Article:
The Sydney Poor





© Warren Fahey


[From the Report of the Select Committee on the Condition of the Working Class. Votes and Proceedings of the Legislative Assembly of N.S.W., I860.]

A large number of persons belonging to the working classes are at present, and have been for some time past, suffering much distress from want of employment. In too many instances this is [due to drunkenness] or improvidence on the part of the sufferers; but, supposing these cases to be undeserving of, or beyond relief, there are still left several distinct forms of distress, which cannot be so easily explained, and ought not to be found in a well-ordered and progressive state of society. As might be expected in so large a city as Sydney there are many persons of better education and social habits, who are reduced to much suffering for want of any kind of employment for which they are fitted, and who make their distress the more severe by their struggles to conceal it. And of this class there appears to be competent clerks and accountants, who cannot obtain situations.

Since the discovery of gold, the unsettled courses of many working men, and their frequent absences from home, seeking their fortunes at the diggings, have left numbers of women and families in Sydney without protection or any regular [income] and the consequence is a large amount of destitution and misery. There seems to be among those who have resided for any length of time in the city a feeling of unwillingness to accept employment as labourers in the country.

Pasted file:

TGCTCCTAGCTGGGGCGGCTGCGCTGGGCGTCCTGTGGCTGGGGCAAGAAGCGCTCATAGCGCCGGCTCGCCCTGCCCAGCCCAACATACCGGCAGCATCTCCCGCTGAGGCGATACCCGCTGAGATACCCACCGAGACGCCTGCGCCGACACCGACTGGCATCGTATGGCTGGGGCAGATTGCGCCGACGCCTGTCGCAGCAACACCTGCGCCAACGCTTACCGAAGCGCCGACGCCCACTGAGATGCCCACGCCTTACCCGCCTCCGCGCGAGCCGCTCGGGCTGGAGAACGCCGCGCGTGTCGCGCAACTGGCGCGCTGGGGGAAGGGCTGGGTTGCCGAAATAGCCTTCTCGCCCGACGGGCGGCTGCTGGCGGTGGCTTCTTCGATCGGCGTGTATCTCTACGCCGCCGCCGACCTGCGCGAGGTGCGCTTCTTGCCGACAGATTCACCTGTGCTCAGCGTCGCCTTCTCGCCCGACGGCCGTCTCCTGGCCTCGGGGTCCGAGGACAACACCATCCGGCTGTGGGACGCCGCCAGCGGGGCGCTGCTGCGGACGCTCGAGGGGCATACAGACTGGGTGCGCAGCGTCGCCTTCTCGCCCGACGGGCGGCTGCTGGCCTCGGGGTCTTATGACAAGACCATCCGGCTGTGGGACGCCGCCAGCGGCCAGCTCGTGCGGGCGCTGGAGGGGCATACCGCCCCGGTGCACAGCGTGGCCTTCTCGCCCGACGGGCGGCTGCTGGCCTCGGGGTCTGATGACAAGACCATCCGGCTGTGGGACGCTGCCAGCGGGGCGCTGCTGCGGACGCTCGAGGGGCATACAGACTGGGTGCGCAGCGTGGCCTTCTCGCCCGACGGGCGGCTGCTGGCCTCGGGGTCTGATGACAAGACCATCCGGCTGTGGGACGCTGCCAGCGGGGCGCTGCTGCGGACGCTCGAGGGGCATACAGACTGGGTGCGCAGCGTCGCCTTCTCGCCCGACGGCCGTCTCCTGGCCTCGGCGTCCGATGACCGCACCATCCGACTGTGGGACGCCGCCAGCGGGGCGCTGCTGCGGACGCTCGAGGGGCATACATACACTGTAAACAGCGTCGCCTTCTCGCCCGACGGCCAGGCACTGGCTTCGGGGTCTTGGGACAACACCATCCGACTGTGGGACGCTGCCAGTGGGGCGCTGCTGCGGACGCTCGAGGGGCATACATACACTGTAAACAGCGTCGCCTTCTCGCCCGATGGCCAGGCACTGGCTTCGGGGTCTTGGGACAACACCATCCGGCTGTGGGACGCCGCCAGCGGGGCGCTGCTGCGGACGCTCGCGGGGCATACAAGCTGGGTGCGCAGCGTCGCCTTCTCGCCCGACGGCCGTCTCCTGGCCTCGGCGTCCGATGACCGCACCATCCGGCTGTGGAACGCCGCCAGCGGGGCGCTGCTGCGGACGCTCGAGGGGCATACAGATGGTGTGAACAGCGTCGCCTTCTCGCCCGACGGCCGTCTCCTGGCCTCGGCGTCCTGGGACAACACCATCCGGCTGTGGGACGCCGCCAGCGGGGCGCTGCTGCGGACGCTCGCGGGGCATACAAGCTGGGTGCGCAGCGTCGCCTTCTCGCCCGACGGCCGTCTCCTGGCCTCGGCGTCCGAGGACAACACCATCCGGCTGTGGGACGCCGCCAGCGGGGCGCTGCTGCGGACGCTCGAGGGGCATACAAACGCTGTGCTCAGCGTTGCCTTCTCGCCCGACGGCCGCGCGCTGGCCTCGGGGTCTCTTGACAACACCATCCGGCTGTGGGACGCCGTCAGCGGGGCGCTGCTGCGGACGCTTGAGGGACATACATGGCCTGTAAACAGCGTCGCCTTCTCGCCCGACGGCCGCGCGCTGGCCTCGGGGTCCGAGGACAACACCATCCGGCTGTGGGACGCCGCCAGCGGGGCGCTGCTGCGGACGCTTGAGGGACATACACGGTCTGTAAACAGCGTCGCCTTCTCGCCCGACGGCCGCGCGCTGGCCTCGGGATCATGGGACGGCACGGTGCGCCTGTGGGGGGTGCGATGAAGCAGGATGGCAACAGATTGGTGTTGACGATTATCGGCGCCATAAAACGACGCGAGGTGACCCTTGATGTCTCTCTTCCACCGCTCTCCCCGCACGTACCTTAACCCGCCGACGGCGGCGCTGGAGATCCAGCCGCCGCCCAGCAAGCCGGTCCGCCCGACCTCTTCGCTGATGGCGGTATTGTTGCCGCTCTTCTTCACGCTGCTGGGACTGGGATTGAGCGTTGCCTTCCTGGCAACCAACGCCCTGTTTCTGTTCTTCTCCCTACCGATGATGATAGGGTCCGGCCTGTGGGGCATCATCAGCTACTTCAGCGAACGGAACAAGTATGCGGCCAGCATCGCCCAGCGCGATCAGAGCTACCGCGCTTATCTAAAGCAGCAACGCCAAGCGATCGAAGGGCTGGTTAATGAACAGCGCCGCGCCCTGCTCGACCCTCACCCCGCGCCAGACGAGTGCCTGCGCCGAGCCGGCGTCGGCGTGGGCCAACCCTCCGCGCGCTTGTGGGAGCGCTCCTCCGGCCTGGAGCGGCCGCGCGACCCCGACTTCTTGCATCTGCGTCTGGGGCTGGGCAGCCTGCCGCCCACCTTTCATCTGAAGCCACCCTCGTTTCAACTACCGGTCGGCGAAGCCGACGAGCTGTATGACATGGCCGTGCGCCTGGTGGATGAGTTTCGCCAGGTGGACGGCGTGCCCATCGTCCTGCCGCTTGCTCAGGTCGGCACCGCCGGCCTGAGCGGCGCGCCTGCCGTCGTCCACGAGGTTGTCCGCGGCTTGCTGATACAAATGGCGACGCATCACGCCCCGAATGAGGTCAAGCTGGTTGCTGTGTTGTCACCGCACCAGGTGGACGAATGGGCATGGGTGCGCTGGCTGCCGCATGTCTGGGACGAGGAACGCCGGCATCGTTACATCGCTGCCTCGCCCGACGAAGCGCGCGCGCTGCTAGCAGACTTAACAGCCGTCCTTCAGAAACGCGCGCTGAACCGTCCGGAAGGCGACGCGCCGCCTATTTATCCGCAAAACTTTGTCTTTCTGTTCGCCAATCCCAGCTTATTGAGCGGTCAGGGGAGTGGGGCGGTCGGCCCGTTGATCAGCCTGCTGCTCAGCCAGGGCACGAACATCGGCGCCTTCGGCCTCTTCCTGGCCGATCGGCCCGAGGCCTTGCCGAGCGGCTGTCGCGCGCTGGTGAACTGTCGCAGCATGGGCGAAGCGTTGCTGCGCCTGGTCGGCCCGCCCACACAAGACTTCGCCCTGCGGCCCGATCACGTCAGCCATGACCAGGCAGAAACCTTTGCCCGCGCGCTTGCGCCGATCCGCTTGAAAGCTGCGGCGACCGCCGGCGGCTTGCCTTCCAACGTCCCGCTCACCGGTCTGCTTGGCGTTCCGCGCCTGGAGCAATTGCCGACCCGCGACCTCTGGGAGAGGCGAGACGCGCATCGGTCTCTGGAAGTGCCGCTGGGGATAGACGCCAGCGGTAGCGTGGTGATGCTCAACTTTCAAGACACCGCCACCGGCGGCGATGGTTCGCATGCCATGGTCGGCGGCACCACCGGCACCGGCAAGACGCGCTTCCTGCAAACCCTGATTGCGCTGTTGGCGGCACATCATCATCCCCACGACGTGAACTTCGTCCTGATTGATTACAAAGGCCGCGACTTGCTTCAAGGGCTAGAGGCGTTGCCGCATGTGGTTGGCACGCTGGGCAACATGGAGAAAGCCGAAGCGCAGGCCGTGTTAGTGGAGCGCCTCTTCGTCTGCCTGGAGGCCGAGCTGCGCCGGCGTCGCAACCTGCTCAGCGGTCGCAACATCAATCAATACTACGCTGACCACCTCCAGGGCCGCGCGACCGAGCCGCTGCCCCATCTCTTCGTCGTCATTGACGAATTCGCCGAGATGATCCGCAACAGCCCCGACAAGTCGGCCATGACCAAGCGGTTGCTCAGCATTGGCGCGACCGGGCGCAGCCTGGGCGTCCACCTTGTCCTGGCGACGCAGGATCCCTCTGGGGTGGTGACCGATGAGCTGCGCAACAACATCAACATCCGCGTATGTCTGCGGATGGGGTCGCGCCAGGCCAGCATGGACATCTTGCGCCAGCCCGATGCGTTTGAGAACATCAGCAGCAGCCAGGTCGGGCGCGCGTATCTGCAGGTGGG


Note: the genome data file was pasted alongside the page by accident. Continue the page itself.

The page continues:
Some raise objections because there are no schools for their children; others have heard unfavourable reports from the interior and are [afraid] of ill treatment; and others again prefer the cheap and ever-present enjoy-ments of the town. It is also shown that some men will not accept reduced wages [and this] refusal appears to be dictated by the fear of permanently injuring their class by the reduction, and a feeling that they would not be more secure of future employment themselves, if the lower rate were submitted to. But in the face of this evidence there is the fact that wages have greatly receded—in some cases to about one-third of former rates—during the last few years; and it is to be admitted on one hand that neither the desire to keep up the present standard nor the feeling of reluctance to leave Sydney operates in all cases, while on the other, the prevalence of such feelings is strongly denied.

The house accommodation of the working classes of Sydney is admitted on all hands to be deplorably bad; even in the more recently erected dwellings the means of drainage and ventilation are almost entirely neglected, and many of the older tenements are so unfit for the occupation of human beings, that one witness declares them to be “past remedy without a general fire”. The opinions of several of the witnesses on this subject are quoted in their own words:—

The Inspector-General of Police: “Houses of very defective character both as to cleanliness and ventilation”.

The Health Officer: “I think they are worse than in any part of the world that I have seen—worse than in London”.

[From the Report of the Select Committee on the Condition of the Working Class. Votes and Proceedings of the Legislative Assembly of N.S.W., I860.]